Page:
Not all kinds of lockdown measures for COVID-19 subsequently improved air quality
A newly published study by Jiawei Zhang - currently a PhD student at the University of Copenhagen - and his colleagues, surprisingly showed that not all kinds of lockdown measures for COVID-19 subsequently improved air quality.
This new scientific paper published on August 14, 2022, in Environmental Science & Technology, examines the unexpected relationship between COVID-19 countermeasures and air pollution. This work was part of the Master thesis conducted by Jiawei Zhang, during his Master of Science programme in Global Health at the University of Copenhagen, under the supervision of Dr. Heresh Amini, Assistant Professor of environmental epidemiology, and a fellow of the Cyprus Harvard Endowment Program for the Environment and Public Health.
Air pollution is a considerable threat to health worldwide. Exposure to outdoor fine particulate matter (PM2.5) is the fifth leading risk factor for death worldwide, accounting for 4.2 million deaths and 103.1 million disability-adjusted life-years lost in 2015.
The study stands out as the first comprehensive assessment on stringency of COVID-19 containment response policies and air quality changes across more than 1800 cities in the world. This sets the study apart, as previous studies were either only conducted in single or fewer cities, did not detangle different effects of a COVID-19 lockdown, or did not consider the influence from other meteorological factors.
Overestimating the benefits of lockdown measures
Jiawei and his colleagues found that not every type of lockdown measure for COVID-19 improved air quality. In cases of mild implementation of containment response policies, air quality was observed to deteriorate, especially in Europe and Central Asia. And while a stringent COVID-19 lockdown policy, did lead to improved air quality, especially in the most populated cities, the high economic and social costs make it a non-sustainable option for addressing air pollution. Overall, this indicates that the benefits of COVID-19 related lockdown, in relation to air pollution, may be overestimated.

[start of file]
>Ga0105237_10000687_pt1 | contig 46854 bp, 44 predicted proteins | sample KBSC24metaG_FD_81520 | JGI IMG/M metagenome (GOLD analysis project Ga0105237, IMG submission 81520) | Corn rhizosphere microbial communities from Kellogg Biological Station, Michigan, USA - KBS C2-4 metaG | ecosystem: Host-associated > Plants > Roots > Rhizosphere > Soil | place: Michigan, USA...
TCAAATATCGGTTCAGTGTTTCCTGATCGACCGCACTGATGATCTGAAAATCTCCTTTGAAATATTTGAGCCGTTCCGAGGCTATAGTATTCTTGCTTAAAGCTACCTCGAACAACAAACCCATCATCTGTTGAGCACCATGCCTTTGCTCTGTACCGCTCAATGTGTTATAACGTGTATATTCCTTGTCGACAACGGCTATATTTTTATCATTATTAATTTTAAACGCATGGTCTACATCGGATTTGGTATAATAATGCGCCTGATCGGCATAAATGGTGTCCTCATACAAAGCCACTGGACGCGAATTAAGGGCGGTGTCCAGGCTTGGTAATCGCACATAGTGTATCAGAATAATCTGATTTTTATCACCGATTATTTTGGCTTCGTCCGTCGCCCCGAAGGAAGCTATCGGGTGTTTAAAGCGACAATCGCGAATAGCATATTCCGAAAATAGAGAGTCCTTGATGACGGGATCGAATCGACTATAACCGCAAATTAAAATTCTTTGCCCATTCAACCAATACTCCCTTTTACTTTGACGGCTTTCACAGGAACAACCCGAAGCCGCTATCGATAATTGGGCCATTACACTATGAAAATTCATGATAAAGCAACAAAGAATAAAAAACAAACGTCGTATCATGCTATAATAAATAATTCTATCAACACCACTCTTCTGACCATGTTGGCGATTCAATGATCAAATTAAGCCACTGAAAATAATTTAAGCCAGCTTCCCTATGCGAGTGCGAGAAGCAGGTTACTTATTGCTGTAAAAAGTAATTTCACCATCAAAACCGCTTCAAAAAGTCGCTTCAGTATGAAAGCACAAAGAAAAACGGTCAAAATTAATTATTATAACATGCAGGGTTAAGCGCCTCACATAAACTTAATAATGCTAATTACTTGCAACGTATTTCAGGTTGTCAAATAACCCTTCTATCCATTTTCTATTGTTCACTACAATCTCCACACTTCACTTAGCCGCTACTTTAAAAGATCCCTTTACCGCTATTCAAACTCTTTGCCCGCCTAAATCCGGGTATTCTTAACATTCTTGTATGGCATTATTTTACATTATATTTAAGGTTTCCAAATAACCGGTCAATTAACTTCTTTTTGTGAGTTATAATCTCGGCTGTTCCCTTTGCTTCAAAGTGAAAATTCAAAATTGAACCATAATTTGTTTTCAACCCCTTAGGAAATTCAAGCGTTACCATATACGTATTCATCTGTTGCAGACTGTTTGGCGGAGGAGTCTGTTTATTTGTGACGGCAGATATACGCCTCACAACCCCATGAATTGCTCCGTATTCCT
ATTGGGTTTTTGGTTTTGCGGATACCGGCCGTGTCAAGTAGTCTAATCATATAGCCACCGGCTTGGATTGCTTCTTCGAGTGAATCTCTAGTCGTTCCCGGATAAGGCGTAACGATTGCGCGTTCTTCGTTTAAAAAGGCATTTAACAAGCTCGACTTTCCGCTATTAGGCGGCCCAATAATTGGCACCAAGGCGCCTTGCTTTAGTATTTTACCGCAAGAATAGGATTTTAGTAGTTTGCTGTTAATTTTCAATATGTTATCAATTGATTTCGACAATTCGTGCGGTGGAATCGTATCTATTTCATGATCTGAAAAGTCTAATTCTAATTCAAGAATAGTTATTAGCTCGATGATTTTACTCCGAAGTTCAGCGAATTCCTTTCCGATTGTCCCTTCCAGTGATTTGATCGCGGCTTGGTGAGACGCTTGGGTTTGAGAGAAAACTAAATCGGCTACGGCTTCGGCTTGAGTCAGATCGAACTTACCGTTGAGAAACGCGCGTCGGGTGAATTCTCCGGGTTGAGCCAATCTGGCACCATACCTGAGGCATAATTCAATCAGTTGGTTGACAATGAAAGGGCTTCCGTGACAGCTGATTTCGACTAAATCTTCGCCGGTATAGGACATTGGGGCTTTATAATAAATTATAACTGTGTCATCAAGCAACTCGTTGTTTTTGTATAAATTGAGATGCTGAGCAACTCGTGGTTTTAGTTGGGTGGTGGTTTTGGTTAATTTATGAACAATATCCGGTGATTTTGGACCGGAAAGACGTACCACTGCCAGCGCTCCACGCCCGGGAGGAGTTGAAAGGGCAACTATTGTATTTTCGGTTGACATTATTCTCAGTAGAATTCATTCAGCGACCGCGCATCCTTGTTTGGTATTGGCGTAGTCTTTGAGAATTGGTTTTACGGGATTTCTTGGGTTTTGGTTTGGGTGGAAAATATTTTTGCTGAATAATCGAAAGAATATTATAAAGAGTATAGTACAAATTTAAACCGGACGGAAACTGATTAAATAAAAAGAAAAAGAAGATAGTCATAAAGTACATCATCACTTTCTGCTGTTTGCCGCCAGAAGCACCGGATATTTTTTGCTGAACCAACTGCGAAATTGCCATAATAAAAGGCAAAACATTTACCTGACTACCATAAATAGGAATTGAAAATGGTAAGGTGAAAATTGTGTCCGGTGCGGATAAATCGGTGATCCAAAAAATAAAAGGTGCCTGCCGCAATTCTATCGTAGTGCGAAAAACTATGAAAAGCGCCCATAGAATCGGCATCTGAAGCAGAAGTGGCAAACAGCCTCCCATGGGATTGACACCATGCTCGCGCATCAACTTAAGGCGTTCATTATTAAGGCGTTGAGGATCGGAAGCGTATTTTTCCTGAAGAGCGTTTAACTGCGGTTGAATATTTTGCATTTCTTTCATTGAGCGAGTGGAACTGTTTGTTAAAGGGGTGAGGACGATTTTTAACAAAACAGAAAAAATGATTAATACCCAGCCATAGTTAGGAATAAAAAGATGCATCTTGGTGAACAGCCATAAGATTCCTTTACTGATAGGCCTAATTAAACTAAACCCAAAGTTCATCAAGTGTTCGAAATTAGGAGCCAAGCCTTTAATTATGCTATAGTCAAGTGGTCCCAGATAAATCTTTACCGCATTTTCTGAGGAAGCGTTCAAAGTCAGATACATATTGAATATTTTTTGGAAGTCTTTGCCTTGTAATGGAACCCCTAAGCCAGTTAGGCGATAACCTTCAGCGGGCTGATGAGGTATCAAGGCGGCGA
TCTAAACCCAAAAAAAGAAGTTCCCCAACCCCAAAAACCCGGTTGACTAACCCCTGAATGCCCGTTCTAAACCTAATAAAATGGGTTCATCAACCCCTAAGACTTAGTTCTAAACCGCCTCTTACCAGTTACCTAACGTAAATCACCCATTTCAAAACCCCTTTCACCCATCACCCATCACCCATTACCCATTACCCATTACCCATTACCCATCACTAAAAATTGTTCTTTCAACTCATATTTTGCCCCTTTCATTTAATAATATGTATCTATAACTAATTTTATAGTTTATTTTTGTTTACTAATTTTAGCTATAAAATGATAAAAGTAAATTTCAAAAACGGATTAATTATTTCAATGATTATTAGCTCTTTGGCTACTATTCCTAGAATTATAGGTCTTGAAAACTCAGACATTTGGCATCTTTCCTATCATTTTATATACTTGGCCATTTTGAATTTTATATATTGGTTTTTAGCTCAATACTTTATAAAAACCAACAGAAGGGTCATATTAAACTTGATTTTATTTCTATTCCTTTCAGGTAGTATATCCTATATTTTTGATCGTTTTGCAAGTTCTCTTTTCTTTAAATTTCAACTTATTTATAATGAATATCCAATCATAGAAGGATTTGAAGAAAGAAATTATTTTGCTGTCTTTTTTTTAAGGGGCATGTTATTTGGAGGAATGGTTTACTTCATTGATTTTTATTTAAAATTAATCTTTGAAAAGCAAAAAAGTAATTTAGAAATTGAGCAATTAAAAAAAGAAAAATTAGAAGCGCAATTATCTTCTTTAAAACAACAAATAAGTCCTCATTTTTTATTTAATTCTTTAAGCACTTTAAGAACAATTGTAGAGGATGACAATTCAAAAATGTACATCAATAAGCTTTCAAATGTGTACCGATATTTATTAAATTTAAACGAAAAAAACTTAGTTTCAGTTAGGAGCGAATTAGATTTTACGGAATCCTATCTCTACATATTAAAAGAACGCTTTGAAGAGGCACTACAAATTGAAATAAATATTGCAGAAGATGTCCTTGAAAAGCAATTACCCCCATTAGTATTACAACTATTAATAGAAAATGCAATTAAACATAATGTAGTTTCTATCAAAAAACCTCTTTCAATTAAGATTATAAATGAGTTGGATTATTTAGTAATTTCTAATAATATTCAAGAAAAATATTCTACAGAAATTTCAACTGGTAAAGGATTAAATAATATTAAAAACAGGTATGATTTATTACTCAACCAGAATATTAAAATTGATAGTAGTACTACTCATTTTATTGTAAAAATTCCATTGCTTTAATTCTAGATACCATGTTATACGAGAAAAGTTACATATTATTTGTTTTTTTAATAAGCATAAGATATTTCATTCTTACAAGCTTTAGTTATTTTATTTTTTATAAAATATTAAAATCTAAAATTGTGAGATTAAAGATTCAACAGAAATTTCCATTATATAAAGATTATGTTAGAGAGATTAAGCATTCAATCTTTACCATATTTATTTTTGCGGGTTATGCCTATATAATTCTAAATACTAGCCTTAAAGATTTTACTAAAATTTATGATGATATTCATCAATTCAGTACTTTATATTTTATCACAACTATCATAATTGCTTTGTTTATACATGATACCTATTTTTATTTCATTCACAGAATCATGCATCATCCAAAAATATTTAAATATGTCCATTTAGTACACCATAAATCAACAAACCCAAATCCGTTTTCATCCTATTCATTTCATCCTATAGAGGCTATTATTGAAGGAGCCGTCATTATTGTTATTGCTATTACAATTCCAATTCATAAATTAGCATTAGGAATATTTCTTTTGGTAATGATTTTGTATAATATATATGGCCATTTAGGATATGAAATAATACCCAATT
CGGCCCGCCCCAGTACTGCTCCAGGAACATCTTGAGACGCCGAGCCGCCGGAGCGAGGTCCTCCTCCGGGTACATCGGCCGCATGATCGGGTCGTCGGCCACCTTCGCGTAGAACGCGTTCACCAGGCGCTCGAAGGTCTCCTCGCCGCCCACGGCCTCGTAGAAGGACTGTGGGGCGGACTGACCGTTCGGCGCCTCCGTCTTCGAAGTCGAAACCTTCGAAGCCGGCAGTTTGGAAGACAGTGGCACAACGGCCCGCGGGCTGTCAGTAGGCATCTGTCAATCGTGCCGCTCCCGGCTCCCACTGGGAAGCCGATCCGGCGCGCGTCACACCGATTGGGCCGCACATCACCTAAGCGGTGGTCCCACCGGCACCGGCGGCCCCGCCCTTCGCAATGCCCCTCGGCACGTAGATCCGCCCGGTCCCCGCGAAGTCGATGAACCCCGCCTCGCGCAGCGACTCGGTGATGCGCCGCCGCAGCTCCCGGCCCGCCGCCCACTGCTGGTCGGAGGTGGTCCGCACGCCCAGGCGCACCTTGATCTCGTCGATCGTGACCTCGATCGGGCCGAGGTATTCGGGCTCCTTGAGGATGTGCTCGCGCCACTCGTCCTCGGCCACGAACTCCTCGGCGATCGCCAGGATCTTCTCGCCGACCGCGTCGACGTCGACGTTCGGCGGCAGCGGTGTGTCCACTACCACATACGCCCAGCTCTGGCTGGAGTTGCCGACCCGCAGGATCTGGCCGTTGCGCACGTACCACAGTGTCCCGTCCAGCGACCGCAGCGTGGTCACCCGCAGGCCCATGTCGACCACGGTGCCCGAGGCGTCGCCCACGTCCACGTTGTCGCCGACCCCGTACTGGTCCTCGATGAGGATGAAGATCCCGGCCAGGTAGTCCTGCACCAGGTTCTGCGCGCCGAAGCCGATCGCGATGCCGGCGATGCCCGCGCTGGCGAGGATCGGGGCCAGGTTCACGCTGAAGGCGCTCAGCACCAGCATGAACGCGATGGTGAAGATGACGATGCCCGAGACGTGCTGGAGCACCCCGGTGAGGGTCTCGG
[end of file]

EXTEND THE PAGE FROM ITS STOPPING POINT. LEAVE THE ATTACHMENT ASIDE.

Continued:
Researchers collected and analyzed the air quality data from satellite observations for more than 1800 cities in 149 countries, from January 1st 2019, through July 31st 2020. Their study focused on the NO2 concentration, a pollutant mainly emitted from the transportation sector, and used a two-stage analysis plan to compare that with information on COVID-19 containment policies from around the world.
Inspiring policy change
As air pollution has been found to be associated with increased transmission of- and mortality due to COVID-19, this study added important consideration when evaluating the health impact of lockdown, and developing further policies for air pollution control.
Although our analysis cannot address the contribution of single causes and local conditions, regional authorities may well use our results to further investigate the likely local COVID-19 related containment policy that caused increases or decreases in air pollution. This in turn may guide or endorse environmental policy decisions.
Thus, the results of the study have provided insight into how air quality changes are associated with COVID-19 related policy intervention. Mild to moderate intervention to human mobility is not enough control the urgent needs of energy consumption and emission of air pollution, which reminds us that more action may be needed to protect the environment and public health, and careful evidence-based decisions are needed for improving public health.
Jiawei Zhang graduated from the UCPH’s MSc in Global Health in 2021, and is now a PhD student at the Section of Environmental Health. Through the MSc in Global Health, Jiawei Zhang has learnt how to bridge the knowledge between local and global, between episteme to public health practice, and between science and humanities.